Along the banks of the Mother Ganga (Ganges River), Ram Jhula is a bridge that connects Rishikesh over the water. Its a suspension bridge that has both foot traffic and motor traffic (only motorbikes and scooters) and it can be an interesting walk across when you find yourself navigating through the sea of people and jumping out of the way of a honking motorist!
My expectations of the accommodation were incredibly low.
I knew I would be staying at an ashram, sort of a yoga retreat – but my expectations of the accommodation were incredibly low. I thought I would be sleeping on a mat on the floor in a hall with 50+ other travellers. I thought I would have to participate in yoga everyday, share in cooking and cleaning duties and really earn my keep.
Upon arriving at the Parmath Niketan, I realised that none of my lowly expectations would eventuate! Luckily for me, I would have my own self-contained apartment, with an individual bathroom and kitchen (sink only). The yoga schedule was very relaxed and there were other spiritual activities that were optional. I felt very relaxed and comfortable in this place.
Down at the ghat along the River Ganga, there would be spiritual prayer Ganga Aarti at sunset every day. This is a ritual to thank the Mother Ganga for everything she provides and to pray that the abundance will continue.
The Ganga Aarti ceremony was beautifully done every single night.
This was my favourite part of staying at the ashram, the most beautiful ghat was right at our front door and the Ganga Aarti ceremony was beautifully done every single night.
I made friends with some of the acolytes and on my final night at the ashram we played guitar and sang songs all night in one of the halls. It was a beautiful experience, to be able to share some western music with them and for them to express their art with Hindi songs – beautiful voices, truly. The young acolyte who played guitar was really quite skilled for having been self-taught and only within the past TWO months! Amazing!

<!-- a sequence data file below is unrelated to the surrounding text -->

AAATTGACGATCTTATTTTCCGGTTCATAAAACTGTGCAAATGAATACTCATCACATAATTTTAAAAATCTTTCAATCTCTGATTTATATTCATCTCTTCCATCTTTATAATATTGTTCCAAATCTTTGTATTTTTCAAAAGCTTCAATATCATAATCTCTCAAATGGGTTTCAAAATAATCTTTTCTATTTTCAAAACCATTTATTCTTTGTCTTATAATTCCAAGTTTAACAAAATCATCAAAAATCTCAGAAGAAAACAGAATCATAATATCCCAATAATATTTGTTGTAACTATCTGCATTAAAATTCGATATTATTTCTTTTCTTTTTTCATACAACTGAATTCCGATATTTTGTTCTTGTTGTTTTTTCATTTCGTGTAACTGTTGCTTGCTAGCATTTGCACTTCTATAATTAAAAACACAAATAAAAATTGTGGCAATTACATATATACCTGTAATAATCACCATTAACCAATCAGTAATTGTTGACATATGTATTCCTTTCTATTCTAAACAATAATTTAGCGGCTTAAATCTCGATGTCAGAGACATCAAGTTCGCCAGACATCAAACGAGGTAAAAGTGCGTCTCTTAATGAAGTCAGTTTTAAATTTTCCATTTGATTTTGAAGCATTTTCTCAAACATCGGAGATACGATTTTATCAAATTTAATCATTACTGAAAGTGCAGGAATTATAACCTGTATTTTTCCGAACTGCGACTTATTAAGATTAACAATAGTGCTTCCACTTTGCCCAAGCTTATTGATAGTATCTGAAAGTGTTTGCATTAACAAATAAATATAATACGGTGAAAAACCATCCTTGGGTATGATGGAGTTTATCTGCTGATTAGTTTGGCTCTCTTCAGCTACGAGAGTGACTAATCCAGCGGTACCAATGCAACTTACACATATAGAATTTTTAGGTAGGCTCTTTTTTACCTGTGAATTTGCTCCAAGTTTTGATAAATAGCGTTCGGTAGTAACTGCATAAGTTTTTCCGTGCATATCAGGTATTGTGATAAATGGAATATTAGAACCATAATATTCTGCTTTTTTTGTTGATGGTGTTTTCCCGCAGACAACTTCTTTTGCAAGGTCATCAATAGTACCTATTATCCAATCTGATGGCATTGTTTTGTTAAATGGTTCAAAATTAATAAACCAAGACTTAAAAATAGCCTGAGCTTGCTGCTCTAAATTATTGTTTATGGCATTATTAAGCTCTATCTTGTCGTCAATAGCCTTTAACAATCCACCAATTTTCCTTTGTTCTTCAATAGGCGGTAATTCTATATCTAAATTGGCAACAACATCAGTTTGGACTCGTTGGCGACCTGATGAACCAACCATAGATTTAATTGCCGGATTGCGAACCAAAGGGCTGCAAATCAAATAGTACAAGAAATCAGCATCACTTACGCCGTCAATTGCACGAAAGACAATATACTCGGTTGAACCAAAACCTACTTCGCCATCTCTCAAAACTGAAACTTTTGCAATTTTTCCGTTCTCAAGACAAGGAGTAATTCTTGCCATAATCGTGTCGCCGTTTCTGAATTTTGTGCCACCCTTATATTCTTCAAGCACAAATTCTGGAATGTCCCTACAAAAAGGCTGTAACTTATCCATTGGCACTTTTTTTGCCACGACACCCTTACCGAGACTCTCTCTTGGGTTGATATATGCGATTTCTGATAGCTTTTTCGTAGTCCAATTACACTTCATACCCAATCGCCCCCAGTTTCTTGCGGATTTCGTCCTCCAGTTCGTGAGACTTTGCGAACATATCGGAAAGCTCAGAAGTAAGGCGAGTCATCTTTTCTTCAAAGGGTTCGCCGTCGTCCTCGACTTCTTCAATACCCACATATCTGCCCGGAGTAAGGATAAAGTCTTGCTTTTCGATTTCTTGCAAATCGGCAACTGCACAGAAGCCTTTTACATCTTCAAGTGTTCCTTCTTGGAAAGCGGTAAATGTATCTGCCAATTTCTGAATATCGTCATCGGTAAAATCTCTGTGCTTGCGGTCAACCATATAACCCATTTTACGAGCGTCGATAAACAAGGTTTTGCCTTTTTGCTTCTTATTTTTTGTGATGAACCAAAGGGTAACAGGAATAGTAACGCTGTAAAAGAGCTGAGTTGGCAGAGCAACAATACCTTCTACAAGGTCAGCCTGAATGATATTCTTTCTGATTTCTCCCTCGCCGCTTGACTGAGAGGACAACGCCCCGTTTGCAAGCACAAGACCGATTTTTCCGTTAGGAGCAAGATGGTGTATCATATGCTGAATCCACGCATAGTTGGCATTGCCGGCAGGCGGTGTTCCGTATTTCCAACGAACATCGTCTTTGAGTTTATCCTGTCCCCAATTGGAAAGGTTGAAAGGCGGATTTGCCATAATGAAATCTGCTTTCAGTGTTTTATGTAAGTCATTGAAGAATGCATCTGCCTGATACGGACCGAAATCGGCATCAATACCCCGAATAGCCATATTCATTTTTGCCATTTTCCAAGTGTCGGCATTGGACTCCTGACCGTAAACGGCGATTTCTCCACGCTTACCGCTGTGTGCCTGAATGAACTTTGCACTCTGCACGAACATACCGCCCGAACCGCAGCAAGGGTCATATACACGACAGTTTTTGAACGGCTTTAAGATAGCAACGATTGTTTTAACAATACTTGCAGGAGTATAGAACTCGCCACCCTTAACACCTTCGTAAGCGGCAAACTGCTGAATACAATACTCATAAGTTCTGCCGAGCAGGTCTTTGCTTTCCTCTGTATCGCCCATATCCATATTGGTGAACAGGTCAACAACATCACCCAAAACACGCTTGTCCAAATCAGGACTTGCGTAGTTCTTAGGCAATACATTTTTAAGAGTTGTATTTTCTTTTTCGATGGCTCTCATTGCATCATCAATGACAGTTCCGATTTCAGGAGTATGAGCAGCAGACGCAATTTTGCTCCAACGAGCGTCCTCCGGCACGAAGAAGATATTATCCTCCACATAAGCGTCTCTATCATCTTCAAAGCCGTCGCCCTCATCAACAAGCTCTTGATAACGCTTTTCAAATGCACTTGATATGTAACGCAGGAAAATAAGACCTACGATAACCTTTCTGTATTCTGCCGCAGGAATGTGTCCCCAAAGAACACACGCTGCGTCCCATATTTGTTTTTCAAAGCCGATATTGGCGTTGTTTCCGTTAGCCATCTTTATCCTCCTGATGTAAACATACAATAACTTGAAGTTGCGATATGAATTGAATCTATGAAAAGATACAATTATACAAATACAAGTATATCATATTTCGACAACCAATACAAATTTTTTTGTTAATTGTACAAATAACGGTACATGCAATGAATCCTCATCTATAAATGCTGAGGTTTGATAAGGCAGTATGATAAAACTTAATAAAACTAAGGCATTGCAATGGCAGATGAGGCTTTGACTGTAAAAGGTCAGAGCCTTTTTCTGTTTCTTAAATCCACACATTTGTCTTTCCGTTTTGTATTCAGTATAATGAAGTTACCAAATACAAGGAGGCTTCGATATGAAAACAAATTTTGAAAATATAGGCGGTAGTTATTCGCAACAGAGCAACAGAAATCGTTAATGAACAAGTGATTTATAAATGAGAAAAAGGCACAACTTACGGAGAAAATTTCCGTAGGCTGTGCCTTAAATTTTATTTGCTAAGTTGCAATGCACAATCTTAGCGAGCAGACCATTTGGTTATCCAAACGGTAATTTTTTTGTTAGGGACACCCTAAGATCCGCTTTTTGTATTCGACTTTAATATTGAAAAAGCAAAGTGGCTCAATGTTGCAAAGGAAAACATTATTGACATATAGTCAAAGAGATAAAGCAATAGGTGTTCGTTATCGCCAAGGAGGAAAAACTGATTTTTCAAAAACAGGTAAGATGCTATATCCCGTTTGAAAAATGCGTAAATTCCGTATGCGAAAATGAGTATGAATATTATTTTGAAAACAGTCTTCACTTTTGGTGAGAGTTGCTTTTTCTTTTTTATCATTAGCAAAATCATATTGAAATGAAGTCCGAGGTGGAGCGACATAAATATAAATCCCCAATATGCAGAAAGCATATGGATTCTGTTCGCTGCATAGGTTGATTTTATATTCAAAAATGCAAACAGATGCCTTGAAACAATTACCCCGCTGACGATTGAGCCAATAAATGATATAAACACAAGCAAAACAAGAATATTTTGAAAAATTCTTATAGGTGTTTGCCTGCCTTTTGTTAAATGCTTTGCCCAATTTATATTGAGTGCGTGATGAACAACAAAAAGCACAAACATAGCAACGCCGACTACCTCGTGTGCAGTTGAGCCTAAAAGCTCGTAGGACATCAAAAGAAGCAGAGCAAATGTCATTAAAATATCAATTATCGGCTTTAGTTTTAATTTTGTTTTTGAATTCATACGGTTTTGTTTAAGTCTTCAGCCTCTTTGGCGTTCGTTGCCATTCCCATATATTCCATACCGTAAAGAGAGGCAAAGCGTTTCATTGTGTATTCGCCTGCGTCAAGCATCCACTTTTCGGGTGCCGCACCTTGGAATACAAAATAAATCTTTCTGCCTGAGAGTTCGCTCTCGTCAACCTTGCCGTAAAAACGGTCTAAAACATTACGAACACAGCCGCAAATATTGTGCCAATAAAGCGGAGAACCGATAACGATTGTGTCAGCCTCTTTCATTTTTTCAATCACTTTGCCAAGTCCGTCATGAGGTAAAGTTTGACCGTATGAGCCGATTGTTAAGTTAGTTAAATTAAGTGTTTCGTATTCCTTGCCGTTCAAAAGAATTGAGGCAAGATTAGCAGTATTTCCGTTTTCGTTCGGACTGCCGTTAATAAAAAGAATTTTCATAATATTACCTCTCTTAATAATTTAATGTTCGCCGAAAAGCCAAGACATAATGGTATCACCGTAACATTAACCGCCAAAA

During my time at the ashram, I planned to do yoga everyday, try to meditate often and really get some spiritual time for myself. I visited Neelkanth Mahadev Temple, one of the most revered and sacred for Lord Shiva.
There were 16 of us cramped into this jeep where really only nine people would have fit comfortably (and safely).
The temple was 23KM away from my accommodation so I took a shared jeep there and back (Rs 120 return cost). There were 16 of us cramped into this jeep where really only nine people would have fit comfortably (and safely). A child had to actually sit on my lap due to the lack of space.
The journey to the temple was 1 hour, due to being on mostly unsealed road and winding roads climbing the moutainside. We would have 1 hour at the temple, and then the 1 hour journey back to Rishikesh.
At the temple, I was delighted to behold the technicolour motifs that ornament the exterior. Inside there was a room with ancient tridents, used to represent the Lord Shiva. In this room they were making a fire offering and we would be blessed with an ashen tikka on the forehead.
In another room, was an obsidian stone representing an incarnation of the Lord Shiva, and here the acolyte would tie a holy string around your wrist and then bless you with red paint tikka in the shape of a trident.
In the final room, we would revere the holy cow and another incarnation of Lord Shiva in again the form of a smooth obsidian stone. Everyone would place offerings on and around these idols, pouring fresh milk and water over the stones. Here you would be blessed again with a yellow paint tikka, in the form of the trident also.